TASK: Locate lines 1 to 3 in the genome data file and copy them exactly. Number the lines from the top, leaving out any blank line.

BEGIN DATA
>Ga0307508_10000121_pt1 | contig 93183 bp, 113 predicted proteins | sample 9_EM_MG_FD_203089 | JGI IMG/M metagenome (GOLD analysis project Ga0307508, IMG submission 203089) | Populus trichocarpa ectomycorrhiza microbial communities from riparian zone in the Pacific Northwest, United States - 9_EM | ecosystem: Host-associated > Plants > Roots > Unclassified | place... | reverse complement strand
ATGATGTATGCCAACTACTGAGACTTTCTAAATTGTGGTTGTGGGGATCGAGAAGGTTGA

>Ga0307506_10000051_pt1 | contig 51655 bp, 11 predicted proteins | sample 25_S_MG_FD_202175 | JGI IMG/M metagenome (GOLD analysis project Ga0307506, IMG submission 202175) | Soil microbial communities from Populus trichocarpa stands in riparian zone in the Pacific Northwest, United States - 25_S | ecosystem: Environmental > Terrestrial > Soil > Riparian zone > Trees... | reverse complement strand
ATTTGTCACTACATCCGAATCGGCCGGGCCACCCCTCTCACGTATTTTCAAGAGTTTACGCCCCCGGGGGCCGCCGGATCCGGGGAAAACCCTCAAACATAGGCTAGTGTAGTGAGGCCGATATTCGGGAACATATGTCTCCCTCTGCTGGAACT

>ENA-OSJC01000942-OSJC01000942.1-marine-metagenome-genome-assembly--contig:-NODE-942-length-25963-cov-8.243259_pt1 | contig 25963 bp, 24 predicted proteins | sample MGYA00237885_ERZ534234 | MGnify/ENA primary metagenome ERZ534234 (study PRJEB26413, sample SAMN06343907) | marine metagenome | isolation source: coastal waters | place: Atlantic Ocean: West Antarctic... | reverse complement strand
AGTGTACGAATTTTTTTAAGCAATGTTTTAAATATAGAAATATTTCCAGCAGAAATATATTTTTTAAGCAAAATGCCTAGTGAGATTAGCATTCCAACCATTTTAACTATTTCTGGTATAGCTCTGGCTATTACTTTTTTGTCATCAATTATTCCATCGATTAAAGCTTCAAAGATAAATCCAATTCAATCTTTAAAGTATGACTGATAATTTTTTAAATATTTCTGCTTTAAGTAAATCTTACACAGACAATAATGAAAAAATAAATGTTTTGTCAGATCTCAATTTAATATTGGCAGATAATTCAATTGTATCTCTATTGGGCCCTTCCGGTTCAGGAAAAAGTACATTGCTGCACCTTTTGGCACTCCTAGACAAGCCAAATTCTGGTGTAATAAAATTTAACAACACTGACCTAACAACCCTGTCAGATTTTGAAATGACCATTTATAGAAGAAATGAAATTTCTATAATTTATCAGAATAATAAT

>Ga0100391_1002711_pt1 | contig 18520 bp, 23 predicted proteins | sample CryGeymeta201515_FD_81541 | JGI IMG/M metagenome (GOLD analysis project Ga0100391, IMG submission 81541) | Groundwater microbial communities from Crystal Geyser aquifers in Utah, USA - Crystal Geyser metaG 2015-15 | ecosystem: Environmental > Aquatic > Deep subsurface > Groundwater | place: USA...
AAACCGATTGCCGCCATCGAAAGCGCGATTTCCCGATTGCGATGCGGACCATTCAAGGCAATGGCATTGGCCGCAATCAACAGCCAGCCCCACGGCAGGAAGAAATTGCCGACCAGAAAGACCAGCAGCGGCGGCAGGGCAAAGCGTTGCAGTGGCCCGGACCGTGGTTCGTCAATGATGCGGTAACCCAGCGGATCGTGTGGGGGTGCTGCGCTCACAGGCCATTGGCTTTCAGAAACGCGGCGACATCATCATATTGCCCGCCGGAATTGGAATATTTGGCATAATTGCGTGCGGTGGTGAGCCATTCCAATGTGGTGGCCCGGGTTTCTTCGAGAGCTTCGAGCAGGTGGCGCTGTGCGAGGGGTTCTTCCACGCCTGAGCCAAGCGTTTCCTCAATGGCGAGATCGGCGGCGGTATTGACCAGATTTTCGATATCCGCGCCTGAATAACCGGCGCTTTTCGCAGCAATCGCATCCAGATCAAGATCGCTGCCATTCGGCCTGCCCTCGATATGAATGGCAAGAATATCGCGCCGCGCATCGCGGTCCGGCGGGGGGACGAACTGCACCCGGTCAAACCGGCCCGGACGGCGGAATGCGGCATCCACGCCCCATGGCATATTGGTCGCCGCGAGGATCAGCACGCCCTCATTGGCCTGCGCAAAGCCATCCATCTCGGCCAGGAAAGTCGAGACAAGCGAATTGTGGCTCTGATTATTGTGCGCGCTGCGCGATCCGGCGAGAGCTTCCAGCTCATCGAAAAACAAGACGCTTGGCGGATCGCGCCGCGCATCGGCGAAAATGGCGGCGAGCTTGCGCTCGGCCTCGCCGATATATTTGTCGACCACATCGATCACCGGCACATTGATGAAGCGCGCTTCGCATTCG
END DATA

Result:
>Ga0307508_10000121_pt1 | contig 93183 bp, 113 predicted proteins | sample 9_EM_MG_FD_203089 | JGI IMG/M metagenome (GOLD analysis project Ga0307508, IMG submission 203089) | Populus trichocarpa ectomycorrhiza microbial communities from riparian zone in the Pacific Northwest, United States - 9_EM | ecosystem: Host-associated > Plants > Roots > Unclassified | place... | reverse complement strand
ATGATGTATGCCAACTACTGAGACTTTCTAAATTGTGGTTGTGGGGATCGAGAAGGTTGA

>Ga0307506_10000051_pt1 | contig 51655 bp, 11 predicted proteins | sample 25_S_MG_FD_202175 | JGI IMG/M metagenome (GOLD analysis project Ga0307506, IMG submission 202175) | Soil microbial communities from Populus trichocarpa stands in riparian zone in the Pacific Northwest, United States - 25_S | ecosystem: Environmental > Terrestrial > Soil > Riparian zone > Trees... | reverse complement strand